Recent Progress in Gynæcology

1879 Boston Medical and Surgical Journal  
The readiness with which the profession have adopted Lister's method and applied it to ovariotomy since the first regularly published case by Dr. Sims in the New York Medical Record of December 2, 1876, shows the importance with which it is regarded ; and there can scarcely be a question at this day that it is the most progressive step which has been taken for some time in the treatment of this highly important branch of gynaecological surgery. We can perhaps better appreciate its importance
more » ... n we consider the success which has so repeatedly attended this method of treatment, even in the general hospitals and surgical wards, where we should expect to obtain only the worst results, and where formerly only death awaited those who were operated upon under its influences. Even among those who have proved themselves the most successful in performing this operation the importance of using the above method more or less perfectly has been felt ; the same cases which have heretofore been considered as making a good recovery with the aid of means to lower the temperature of the body now recover, when treated antiseptically, without the use of any such means. Prof. T. Spencer Wells, in a lecture delivered at the Royal College of Surgeons of England, and reported in the British Medical Journal of July 20, 1878, refers to this subject in the following words : " I may say that, in antiseptic ovariotomy, fever is the exception, whereas formerly it was the rule." The strongest objection which has been raised against the antiseptic treatment in ovariotomy is the chilling influence of the spray. That this is considered so serious an objection that this part of the method is omitted by some prominent ovariotomists we are well aware. We also learn from the report of the lecture already referred to that Mr. Wells had entertained the same doubt as to the advisability of exposing the abdominal cavity to this influence. From the opinion of Mr. Lister himself, however, in regard to its necessity, in support of which Dr. Keith says his trials before using the spray were much less satisfactory than they have been since, and confirmation of which we doubt not would be found in the experience of a score of operators in this country, we feel assured in insisting upon this part of the method, confident that when the fact of its necessity is once received, its objectionable points will be greatly diminished by the increased care which will be given to the protection of the abdominal cavity and its contents when it becomes advisable to enlarge the original incision. The minor objections of the increased trouble which the spray occa-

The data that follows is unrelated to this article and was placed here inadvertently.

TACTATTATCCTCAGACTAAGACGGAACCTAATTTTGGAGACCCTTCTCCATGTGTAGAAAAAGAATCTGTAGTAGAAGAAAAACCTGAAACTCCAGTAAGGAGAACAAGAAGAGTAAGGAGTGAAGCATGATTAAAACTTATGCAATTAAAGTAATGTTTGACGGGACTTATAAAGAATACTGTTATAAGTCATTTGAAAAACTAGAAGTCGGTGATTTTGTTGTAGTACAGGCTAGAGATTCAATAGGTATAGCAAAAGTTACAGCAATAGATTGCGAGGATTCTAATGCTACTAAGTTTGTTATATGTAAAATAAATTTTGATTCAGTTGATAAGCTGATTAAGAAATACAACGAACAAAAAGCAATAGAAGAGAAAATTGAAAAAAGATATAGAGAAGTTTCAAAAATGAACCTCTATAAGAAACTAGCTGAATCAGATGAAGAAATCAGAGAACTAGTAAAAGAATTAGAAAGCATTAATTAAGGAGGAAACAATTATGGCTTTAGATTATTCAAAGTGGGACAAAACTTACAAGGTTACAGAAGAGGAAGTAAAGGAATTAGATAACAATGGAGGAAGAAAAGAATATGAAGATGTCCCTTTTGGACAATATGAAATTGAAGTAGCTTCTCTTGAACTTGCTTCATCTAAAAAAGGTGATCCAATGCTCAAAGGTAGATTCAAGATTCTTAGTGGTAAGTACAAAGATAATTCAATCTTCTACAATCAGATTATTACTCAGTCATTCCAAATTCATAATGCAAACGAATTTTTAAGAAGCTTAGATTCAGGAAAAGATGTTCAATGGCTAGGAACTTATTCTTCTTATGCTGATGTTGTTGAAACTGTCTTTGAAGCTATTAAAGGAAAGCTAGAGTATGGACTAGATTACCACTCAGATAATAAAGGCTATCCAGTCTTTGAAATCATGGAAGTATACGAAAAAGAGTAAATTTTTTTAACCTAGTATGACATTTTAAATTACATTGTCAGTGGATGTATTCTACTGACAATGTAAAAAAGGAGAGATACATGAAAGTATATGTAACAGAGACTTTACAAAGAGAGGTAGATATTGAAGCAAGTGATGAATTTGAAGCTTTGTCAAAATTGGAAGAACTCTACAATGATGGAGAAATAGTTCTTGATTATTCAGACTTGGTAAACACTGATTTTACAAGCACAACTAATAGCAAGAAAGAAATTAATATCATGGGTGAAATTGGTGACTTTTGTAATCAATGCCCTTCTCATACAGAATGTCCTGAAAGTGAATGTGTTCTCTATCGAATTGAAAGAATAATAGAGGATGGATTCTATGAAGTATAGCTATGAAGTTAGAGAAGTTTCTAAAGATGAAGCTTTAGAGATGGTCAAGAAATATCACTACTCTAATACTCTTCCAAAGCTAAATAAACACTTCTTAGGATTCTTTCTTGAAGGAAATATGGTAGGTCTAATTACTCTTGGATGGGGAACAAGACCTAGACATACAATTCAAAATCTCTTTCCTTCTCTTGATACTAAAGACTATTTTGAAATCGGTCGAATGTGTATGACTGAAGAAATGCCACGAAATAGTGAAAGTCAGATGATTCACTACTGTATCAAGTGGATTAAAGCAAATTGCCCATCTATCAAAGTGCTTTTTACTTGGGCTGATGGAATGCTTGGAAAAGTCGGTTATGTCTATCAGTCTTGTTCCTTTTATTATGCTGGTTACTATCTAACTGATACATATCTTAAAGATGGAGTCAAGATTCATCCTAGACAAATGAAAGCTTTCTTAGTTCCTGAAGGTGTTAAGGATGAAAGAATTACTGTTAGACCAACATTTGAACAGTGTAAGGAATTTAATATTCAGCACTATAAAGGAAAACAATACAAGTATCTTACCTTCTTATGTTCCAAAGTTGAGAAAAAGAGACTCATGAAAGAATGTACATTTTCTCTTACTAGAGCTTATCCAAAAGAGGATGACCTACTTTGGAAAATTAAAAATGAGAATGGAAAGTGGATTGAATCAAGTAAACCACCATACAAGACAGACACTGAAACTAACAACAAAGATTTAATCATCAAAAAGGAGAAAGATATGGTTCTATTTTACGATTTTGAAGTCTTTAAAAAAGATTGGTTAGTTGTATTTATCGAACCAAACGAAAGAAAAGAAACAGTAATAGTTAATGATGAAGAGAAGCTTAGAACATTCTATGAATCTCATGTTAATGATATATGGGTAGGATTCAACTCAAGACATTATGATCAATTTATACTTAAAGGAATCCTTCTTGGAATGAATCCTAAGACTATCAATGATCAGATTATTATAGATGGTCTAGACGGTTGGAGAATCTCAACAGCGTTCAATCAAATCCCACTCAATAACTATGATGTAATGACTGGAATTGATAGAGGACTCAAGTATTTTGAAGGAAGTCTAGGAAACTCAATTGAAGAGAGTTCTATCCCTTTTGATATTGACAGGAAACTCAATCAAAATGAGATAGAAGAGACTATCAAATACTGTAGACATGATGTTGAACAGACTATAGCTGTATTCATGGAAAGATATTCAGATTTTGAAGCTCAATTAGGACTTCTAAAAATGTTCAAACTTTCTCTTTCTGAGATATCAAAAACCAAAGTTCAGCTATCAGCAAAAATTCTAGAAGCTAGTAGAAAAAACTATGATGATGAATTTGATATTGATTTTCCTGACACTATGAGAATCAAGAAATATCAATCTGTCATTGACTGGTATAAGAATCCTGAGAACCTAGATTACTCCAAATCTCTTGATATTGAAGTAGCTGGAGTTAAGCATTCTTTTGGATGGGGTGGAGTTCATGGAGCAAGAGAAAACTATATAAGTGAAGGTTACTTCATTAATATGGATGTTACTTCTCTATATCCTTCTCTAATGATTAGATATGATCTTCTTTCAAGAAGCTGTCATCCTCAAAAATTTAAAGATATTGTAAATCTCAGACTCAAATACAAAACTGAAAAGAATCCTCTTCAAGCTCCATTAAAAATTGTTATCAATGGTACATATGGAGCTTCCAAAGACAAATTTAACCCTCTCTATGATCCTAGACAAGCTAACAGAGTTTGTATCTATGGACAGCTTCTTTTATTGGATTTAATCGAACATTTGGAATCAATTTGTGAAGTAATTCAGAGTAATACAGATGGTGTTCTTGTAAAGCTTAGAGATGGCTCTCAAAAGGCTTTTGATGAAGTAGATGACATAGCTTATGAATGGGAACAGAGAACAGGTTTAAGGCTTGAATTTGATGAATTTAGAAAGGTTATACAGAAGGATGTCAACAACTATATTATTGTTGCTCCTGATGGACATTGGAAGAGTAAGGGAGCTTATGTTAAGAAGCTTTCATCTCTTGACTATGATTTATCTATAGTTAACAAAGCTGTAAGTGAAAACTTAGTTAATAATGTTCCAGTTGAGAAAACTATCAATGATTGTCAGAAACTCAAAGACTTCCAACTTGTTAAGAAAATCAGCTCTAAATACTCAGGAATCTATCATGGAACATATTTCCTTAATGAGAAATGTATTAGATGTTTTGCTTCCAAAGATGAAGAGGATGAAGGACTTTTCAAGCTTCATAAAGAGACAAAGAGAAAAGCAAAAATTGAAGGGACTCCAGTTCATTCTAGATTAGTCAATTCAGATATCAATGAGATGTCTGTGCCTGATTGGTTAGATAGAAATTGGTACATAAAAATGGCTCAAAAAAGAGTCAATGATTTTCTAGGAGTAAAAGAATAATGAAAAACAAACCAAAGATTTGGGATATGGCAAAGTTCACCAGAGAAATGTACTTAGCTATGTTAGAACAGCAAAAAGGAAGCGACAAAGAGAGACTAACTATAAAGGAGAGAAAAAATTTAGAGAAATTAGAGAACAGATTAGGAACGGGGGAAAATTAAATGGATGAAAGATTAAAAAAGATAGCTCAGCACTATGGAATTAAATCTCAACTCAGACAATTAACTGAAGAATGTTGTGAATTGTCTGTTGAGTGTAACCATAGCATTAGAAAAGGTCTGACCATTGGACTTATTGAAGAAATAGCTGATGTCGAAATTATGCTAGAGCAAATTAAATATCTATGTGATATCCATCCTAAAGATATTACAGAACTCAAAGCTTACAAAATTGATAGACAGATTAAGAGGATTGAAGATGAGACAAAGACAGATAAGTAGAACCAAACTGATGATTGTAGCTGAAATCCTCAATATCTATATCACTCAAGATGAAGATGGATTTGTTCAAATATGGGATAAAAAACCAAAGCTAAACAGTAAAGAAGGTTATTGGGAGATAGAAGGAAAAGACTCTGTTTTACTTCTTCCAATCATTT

doi:10.1056/nejm187901231000405 fatcat:rnjqresd6jgfxml6kvhchjrzki